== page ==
Now that we’re almost a month into the semester and starting to worry about midterms, it’s easy to forget the biannual pain of purchasing textbooks. The National Association of College Stores estimates that, in the 2008-2009 academic year, the average college student spent $667 on “course materials” — namely, textbooks. The increasing cost of textbooks is a serious problem for college students, and one many might not think about until they see their required book list first semester of freshman year. However, it’s possible to improve the situation.
The market for textbooks is a remarkably inefficient one. The inefficiency arises from the fact the party making the decision about what to purchase isn’t the one bearing the cost of that purchase. Specifically, the university (professors) chooses a book, but, since they aren’t the ones actually buying the book, they don’t need to take cost into account. For example, there might be a textbook that is 5% “better” than the other competing textbook but costs twice as much. The university might choose the “better” one, even though it might not actually be worth the extra cost.
Perhaps the most frustrating example of this situation is when a professor writes his or her own textbook, then proceeds to force students to buy it. Even worse is when the book is barely used. While their textbook could be of good quality and fairly priced, this is clearly the antithesis of a competitive market.
The solution to this inefficiency, then, is to make the person who buys the textbook the same person who decides which one to purchase. One way to accomplish this would be to have students decide which book best suits their needs. However, this approach doesn’t seem optimal, since the students likely don’t know enough about the subject matter to sufficiently evaluate a text. This could be partly remedied by having teachers post a list of several books to choose from. It seems, though, there is also some utility to be gained from having an entire class using the same book. This allows the teacher to assign definite readings rather than suggesting a broad topic that will be covered.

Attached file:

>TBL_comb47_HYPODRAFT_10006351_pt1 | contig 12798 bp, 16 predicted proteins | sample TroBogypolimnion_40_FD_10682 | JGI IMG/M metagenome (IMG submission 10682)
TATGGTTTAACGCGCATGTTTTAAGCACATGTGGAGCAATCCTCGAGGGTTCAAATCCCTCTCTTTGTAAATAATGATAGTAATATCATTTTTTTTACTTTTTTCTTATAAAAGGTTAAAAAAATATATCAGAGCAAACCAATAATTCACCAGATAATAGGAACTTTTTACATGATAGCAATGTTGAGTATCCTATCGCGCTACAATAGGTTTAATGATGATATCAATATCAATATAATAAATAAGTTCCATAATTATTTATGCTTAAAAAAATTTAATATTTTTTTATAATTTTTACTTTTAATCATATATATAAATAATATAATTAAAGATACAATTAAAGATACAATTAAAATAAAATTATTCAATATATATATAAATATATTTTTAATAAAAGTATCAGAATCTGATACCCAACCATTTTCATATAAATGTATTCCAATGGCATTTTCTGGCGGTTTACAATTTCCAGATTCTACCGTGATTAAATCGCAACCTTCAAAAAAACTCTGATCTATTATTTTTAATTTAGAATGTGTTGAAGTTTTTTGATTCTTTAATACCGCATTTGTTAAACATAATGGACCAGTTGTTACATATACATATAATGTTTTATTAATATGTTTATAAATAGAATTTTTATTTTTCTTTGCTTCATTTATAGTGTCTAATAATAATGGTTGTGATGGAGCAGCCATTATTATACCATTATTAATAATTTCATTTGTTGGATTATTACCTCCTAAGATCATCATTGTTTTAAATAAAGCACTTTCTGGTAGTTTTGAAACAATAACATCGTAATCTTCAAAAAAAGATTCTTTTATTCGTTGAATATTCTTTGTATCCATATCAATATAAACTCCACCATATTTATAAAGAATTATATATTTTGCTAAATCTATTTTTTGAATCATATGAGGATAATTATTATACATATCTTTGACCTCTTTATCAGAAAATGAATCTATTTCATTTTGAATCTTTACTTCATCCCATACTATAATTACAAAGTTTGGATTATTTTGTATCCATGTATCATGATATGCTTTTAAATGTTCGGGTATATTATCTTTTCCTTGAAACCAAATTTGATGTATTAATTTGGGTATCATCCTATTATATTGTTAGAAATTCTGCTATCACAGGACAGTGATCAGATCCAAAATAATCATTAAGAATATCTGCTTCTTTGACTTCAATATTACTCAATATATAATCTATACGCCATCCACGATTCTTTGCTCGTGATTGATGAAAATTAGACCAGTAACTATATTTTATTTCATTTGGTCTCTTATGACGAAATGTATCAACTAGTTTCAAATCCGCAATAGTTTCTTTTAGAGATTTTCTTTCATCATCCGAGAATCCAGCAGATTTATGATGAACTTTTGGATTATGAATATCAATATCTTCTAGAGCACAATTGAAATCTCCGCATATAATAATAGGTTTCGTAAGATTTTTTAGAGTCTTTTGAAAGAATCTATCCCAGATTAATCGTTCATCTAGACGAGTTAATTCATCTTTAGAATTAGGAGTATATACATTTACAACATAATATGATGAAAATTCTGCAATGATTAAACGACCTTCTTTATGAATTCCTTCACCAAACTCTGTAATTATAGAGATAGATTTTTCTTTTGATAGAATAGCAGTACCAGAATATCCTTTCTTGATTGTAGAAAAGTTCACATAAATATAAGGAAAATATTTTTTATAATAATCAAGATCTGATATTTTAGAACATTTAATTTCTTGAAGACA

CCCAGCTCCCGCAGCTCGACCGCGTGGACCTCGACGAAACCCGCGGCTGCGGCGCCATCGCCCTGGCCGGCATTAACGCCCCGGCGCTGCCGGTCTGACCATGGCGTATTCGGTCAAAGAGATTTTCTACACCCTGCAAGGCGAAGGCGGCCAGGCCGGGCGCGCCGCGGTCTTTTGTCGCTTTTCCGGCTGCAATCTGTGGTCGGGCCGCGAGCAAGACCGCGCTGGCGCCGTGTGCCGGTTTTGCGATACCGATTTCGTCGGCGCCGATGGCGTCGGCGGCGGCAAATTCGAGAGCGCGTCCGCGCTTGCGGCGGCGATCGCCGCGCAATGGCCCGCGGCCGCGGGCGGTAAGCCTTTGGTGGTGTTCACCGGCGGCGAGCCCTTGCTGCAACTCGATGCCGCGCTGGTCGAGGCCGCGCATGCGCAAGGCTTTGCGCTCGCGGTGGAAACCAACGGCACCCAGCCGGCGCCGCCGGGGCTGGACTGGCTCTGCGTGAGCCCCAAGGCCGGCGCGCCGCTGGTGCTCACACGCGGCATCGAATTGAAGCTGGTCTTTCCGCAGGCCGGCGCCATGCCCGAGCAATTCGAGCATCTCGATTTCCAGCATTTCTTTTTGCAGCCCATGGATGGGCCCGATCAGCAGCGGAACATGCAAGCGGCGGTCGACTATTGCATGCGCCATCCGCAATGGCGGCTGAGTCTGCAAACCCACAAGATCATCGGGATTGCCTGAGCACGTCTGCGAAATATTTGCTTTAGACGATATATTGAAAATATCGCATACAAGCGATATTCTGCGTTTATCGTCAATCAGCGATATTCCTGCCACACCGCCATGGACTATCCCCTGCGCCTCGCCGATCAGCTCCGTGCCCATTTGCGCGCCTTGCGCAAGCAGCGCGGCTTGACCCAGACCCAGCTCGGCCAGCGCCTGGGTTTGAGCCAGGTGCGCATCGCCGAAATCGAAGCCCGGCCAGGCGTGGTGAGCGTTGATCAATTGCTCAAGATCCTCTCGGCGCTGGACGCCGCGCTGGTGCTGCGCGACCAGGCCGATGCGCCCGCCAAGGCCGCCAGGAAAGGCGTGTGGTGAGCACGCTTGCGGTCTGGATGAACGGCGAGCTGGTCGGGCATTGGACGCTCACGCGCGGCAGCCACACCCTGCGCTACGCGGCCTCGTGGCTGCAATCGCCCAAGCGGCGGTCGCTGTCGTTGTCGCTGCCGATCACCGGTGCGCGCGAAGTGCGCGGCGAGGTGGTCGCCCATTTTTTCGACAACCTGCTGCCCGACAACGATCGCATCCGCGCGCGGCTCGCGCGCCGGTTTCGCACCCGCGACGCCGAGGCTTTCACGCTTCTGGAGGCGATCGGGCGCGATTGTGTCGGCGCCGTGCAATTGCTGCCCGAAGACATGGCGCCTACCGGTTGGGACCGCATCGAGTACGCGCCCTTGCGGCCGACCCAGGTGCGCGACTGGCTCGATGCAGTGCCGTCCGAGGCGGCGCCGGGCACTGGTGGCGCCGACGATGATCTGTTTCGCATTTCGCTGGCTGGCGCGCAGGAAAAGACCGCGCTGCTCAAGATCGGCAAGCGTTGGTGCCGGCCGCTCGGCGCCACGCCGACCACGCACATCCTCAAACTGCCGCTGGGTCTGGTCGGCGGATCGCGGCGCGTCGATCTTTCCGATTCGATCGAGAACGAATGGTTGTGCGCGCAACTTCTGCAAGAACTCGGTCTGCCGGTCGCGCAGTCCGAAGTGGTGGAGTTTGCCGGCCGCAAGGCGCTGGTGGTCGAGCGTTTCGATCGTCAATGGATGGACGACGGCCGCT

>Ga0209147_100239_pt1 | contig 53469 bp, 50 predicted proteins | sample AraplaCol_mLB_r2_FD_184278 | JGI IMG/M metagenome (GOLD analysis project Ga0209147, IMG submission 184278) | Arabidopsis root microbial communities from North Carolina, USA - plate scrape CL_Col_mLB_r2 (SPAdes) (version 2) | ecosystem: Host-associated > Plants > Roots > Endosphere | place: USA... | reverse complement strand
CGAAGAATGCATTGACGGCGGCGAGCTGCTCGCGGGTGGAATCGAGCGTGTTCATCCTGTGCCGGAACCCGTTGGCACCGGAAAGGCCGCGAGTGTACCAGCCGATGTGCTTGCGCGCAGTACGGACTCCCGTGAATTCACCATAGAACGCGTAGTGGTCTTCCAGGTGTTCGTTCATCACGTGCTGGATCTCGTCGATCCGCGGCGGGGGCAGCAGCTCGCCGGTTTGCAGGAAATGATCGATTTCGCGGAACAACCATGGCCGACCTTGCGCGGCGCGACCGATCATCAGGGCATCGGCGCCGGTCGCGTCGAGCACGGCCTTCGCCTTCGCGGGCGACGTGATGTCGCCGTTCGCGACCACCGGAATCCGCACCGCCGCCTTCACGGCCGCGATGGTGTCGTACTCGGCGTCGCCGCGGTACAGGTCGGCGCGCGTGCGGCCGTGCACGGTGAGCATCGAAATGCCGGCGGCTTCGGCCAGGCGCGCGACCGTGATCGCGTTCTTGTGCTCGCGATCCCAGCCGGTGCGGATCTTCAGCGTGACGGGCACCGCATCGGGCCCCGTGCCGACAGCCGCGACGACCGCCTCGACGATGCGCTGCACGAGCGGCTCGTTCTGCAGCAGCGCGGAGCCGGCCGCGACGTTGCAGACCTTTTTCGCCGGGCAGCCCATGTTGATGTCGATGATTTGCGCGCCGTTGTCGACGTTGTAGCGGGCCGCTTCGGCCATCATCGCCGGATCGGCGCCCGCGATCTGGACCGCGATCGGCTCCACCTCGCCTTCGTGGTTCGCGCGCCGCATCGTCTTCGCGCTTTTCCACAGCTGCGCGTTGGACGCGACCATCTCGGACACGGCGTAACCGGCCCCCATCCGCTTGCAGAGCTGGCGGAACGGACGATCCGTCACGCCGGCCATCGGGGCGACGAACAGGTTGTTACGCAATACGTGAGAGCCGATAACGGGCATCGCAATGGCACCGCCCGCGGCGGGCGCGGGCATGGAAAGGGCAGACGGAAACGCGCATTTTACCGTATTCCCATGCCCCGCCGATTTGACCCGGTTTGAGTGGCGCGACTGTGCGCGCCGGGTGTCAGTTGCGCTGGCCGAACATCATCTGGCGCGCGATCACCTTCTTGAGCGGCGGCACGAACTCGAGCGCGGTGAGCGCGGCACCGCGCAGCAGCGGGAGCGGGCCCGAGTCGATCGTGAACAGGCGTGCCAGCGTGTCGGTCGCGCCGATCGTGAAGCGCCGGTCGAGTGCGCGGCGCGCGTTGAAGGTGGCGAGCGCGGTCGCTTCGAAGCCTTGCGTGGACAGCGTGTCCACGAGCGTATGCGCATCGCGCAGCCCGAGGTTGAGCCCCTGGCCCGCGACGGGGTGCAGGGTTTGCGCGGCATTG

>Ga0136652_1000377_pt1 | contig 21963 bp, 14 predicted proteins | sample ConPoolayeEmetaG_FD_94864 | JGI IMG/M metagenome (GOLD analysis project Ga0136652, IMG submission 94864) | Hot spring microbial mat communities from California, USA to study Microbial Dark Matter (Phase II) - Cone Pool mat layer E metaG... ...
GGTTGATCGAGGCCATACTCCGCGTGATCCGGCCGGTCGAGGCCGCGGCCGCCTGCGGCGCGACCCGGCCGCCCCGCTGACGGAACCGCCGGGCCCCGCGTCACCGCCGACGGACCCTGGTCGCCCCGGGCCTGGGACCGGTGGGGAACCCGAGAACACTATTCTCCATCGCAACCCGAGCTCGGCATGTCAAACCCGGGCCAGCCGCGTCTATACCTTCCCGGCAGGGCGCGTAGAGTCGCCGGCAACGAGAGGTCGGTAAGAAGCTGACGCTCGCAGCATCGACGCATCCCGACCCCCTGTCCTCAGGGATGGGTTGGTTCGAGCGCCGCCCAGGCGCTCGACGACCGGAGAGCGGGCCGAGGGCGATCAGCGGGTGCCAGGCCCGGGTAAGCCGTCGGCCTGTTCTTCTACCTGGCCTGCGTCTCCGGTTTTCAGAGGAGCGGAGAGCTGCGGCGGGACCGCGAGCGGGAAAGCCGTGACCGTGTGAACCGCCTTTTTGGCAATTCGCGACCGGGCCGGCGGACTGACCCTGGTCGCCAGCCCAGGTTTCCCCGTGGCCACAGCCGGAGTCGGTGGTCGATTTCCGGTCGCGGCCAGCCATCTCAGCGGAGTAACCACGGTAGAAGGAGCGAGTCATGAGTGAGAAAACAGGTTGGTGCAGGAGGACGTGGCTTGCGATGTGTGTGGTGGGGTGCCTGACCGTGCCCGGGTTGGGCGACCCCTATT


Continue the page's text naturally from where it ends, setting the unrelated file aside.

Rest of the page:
The other option, which I contend is the better one, is to have the university pay for students’ books. The mechanism for this is relatively simple: the university raises tuition by the average cost of textbooks per student per year, which is likely around $650-$700. Professors still have input into the book selection, but they must get the choice approved by an independent body.
Then, if the university spends less than they raised in tuition, they get to keep the extra money, thus giving them an incentive to choose economical books. Each year, a panel evaluates spending, and can choose to adjust the “textbook tuition” based on the previous year. What will likely happen, then, is that the university will charge less and less each year as they get better at finding textbooks that are both high quality and cost-efficient. As time goes on, students will find themselves paying less toward textbooks — clearly a desirable outcome.
In a market such as the one for textbooks, market power will always play a significant role. Because of this, it’s unlikely that the market will ever be particularly close to perfect. But it can be improved vastly from its current state. Common sense reforms like this can go a long way toward controlling the cost of education.
Joe Timmerman (email@example.com) is a sophomore majoring in math and economics.